OPEC Agrees to Extend Oil Cuts Until End of 2018

Oil Slips as OPEC Deal Seen Leading to Potential Shale Surge

OPEC and its partners, including Russia, agreed to extend oil-production cuts to the end of 2018 and included Libya and Nigeria in the deal for the first time.

Iraq’s Oil Minister Jabbar Al-Luaibi confirmed the decision after a day of talks in Vienna that reflected a rare consensus between members of the Organization of Petroleum Exporting Countries and its allies. All agreed that the market is moving in the right direction, but is not yet balanced.

After some initial hesitation, Russia supported the accord that will result in nations accounting for more than half the world’s oil supply restraining output for two years.

Libya and Nigeria, previously exempt from cutting production due to internal strife, agreed to a collective cap on their output that exceeds the nations’ current production, according to Iranian Oil Minister Bijan Namdar Zanganeh. That means their inclusion won’t immediately deepen the overall level of supply reduction.

“Fundamentally the cuts have worked well,” Total Chief Executive Officer Patrick Pouyanne said at a press briefing in Antwerp, Belgium. “I’m not surprised they decided to extend.”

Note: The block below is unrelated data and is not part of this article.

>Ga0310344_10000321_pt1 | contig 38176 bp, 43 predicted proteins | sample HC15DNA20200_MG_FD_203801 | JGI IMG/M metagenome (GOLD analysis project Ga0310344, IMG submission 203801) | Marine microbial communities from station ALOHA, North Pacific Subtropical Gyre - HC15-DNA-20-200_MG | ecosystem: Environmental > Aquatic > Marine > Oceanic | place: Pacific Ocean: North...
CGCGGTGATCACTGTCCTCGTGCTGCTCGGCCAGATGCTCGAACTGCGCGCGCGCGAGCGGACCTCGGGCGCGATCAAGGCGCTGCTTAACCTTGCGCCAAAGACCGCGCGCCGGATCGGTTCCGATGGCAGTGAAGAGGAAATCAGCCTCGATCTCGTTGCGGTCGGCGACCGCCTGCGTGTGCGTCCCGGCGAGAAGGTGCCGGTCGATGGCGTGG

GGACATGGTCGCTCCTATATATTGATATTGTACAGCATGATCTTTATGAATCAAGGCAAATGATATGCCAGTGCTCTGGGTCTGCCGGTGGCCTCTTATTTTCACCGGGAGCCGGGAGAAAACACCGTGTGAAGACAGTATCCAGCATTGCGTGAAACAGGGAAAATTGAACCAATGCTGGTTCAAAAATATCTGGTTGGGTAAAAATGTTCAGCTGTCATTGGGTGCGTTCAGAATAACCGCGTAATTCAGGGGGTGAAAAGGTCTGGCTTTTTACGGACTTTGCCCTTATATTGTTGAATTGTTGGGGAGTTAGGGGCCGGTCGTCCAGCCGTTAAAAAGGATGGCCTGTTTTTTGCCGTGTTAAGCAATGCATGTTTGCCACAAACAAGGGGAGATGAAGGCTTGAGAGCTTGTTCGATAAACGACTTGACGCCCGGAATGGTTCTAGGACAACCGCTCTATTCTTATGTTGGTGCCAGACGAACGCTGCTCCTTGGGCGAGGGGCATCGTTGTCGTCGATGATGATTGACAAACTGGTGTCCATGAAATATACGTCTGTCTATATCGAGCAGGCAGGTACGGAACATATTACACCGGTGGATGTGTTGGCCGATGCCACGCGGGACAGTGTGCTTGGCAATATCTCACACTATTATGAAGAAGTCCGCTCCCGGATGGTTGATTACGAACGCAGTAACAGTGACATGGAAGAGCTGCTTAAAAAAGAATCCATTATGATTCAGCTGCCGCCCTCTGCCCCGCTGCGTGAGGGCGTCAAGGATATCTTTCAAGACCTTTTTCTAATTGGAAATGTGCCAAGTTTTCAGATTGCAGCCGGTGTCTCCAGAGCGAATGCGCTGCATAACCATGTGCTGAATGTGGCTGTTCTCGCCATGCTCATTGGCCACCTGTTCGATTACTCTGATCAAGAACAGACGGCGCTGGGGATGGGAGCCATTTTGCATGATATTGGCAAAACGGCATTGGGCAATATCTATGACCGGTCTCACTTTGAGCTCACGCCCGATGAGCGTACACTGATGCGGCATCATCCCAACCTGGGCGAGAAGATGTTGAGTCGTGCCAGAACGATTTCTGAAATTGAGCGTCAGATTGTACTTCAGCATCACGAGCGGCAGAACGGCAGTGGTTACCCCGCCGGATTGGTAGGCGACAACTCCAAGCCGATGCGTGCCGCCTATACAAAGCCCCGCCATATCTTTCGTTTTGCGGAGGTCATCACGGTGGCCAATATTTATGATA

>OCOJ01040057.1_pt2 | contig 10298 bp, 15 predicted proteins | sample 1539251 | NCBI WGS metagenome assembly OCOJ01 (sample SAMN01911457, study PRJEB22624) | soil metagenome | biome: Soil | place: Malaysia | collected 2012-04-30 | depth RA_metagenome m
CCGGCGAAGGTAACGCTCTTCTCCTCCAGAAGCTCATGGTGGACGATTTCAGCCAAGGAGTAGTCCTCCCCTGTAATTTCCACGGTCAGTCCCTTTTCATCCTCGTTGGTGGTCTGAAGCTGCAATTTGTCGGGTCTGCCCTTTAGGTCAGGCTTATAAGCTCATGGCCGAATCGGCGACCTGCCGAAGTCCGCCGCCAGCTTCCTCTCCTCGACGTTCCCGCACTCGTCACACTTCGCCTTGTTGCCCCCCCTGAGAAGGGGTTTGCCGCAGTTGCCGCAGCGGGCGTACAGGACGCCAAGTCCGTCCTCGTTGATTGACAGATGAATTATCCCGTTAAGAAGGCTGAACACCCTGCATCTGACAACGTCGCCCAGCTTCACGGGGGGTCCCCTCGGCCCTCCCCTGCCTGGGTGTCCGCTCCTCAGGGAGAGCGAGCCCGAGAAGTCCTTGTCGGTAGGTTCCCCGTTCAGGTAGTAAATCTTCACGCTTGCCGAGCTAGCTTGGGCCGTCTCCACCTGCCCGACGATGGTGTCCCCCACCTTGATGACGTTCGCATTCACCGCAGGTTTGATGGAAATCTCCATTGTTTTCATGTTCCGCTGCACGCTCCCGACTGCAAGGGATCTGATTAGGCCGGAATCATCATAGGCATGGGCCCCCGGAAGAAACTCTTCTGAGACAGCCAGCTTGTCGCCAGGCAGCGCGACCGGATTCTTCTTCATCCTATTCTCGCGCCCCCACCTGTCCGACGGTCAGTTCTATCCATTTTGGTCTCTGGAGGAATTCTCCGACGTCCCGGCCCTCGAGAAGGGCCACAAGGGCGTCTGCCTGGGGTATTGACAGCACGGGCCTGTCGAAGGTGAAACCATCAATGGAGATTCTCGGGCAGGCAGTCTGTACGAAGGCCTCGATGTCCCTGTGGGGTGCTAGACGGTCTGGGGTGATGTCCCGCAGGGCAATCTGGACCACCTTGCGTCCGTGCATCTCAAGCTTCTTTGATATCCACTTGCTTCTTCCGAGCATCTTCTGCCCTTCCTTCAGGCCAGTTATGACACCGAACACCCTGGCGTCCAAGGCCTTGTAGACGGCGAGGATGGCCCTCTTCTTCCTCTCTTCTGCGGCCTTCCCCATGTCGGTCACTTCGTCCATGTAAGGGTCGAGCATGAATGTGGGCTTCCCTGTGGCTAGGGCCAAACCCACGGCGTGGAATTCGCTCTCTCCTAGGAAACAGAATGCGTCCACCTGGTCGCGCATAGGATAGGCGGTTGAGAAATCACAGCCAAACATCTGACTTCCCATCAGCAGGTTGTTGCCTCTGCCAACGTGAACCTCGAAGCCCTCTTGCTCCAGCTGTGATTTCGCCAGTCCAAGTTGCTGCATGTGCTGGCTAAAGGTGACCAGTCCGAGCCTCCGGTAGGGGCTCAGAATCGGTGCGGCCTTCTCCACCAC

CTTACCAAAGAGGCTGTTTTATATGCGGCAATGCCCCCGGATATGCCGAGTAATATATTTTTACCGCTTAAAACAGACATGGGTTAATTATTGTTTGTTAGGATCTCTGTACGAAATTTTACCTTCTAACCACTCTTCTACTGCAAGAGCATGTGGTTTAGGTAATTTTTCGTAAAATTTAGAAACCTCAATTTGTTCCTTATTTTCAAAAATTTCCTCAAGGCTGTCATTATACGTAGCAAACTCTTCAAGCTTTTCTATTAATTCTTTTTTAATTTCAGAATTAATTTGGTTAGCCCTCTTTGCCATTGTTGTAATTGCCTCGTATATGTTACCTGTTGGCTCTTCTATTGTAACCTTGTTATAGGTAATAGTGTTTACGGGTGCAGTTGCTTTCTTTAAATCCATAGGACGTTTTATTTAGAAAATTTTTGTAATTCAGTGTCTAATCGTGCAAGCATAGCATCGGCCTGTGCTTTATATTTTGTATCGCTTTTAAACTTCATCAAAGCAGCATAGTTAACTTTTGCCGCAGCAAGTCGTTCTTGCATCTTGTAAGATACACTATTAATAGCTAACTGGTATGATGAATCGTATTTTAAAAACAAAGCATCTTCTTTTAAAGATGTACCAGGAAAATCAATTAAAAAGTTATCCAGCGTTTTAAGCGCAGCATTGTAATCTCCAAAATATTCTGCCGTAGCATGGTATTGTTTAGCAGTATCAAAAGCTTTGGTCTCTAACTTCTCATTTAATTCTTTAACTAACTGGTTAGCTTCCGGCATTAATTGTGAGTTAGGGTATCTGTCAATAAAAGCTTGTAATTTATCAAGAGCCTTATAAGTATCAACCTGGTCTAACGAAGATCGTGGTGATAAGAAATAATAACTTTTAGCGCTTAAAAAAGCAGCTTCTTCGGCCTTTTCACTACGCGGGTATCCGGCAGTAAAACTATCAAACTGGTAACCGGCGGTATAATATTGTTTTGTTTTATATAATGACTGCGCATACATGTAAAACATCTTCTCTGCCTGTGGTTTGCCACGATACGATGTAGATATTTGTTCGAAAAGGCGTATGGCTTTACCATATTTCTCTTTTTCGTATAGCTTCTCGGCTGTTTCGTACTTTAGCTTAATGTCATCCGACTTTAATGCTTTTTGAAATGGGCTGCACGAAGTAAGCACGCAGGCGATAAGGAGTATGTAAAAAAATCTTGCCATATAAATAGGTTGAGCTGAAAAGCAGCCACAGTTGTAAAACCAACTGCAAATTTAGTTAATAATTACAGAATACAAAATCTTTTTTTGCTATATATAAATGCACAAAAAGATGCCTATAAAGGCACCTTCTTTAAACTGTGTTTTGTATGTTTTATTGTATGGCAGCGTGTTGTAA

Russia had previously sought assurances on how and when the agreement would be phased out, people involved in negotiations said earlier this week. The country needs greater clarity than most OPEC members because its economic policy making is more complex, including a floating exchange rate that fluctuates with the oil price.

It would be premature to talk about an exit strategy because OPEC and its allies are relying on oil demand in the third quarter of 2018 to finally eliminate the inventory surplus, Saudi Oil Minister Khalid Al-Falih said Thursday before the meeting. But the kingdom is open to discussions about how the group could wind down the cuts “very gradually” once its goals are achieved, he said.

OPEC ministers didn’t have a detailed discussion about the mechanism that will be used to review the deal in June, Zanganeh told reporters.

He also said Nigeria and Libya had agreed to a collective output cap of 2.8 million barrels a day. Nigeria pumped 1.73 million barrels a day in October and Libya 980,000 a day, according to data compiled by Bloomberg.


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